WARREN Painkiller probe goes forward

Three men are accused of violating laws regarding powerful controlled drugs.
WARREN -- The investigation that led to the drug-related indictments of two medical doctors and a chiropractor continues, the Trumbull County prosecutor said.
Dr. William E. Masters, 72, of Genesee Avenue Northeast, Warren; Dr. Christopher J. Sherman, 53, of Old Wagon Lane, Howland; and Charles W. Theisler, 53, of Ruby Court, Austintown, were served with multiple-count indictments Thursday.
Prosecutor Dennis Watkins said during a press conference afterward that he does not know if additional arrests will be made. "This isn't over," he said.
Masters and Sherman are medical doctors. Theisler is a chiropractor, officials said.
Masters and Theisler both face a 118-count indictment. Sherman faces a 120-count indictment.
The charges
All three are indicted on charges of engaging in a pattern of corrupt activity, aggravating trafficking in drugs, trafficking in drugs, illegal processing of drug documents and practicing medicine without a certificate. Sherman also faces two additional counts of aggravated possession of drugs.
The three men all pleaded innocent and were released after posting $50,000 bonds.
All three had worked out of Pain Management Associates, 5000 East Market Street, Warren.
The indictment alleges that Sherman and Masters permitted Theisler to issue presigned prescriptions to patients for schedule II and schedule III controlled substances.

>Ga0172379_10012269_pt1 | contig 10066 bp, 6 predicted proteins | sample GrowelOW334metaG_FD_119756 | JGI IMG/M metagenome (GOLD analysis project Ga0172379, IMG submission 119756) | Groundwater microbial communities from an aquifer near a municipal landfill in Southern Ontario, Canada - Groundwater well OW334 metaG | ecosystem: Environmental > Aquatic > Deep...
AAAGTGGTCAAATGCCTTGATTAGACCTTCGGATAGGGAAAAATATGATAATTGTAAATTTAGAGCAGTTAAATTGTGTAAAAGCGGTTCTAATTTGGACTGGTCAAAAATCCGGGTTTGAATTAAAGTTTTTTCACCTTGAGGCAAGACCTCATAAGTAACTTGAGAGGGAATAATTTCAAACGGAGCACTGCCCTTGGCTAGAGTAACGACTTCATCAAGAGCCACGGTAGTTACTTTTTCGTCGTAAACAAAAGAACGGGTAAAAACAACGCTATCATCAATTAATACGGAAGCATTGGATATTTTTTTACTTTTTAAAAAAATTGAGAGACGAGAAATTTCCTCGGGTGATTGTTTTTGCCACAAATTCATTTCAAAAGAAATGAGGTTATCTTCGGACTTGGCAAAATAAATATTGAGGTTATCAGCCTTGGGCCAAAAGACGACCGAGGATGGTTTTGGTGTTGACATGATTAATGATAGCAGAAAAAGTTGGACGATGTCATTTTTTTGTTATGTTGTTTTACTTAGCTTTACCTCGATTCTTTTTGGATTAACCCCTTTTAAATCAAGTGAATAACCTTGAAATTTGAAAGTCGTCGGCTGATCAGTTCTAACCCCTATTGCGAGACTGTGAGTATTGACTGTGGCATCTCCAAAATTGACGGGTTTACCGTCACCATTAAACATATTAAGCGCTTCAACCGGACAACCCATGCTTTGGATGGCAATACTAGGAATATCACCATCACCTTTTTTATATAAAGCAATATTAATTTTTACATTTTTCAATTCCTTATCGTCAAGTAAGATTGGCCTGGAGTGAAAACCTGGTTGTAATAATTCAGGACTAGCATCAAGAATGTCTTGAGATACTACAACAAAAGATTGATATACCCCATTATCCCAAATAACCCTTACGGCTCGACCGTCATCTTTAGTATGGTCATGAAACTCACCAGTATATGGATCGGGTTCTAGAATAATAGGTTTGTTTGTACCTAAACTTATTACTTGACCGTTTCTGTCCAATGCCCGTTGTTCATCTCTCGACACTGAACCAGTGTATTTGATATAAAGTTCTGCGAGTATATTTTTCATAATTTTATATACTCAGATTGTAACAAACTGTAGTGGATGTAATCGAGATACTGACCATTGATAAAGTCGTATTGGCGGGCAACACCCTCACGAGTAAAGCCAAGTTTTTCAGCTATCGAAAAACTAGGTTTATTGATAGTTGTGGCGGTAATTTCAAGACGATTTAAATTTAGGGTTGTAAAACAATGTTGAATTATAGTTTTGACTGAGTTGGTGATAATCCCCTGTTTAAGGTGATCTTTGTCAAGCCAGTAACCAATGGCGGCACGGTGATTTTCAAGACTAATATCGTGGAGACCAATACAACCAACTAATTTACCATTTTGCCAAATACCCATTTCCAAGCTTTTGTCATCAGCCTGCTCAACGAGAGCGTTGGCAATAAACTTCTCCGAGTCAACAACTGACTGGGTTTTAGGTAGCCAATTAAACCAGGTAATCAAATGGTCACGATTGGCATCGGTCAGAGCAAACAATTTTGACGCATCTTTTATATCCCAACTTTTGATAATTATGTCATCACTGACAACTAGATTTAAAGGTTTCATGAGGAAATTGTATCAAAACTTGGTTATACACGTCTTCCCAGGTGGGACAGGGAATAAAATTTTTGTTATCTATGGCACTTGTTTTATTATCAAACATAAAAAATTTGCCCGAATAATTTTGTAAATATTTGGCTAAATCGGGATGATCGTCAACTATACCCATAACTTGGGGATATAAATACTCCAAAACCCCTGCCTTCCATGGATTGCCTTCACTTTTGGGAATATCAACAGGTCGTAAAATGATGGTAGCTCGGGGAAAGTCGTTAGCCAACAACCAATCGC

Theisler is not authorized to prescribe the controlled substances, said Watkins and Chris Becker, an assistant Trumbull County prosecutor.
Seen by Theisler
Becker noted that from July 2001 to Jan. 26, 2004, Masters billed patients $1.2 million, even though those patients were actually seen by Theisler.
Likewise, Sherman billed patients $18,000 during the same time frame but the patients were seen by Theisler, prosecutor said.
"Any medical practitioner that violates their medical oath by engaging in such criminal activity should be investigated and fully prosecuted under the law," Watkins said.
Some of the prescriptions were for OxyContin, a highly addictive prescription painkiller, prosecutors said. Watkins noted that OxyContin deaths occur each year in Trumbull County from improper use of the drug.
The indictments were the result of a three-month investigation conducted by agents of the U.S. Drug Enforcement Administration, Ohio State Board of Pharmacy, Mahoning Valley Law Enforcement Task Force, Trumbull County Sheriff's Department and the Trumbull County Prosecutor's Office.

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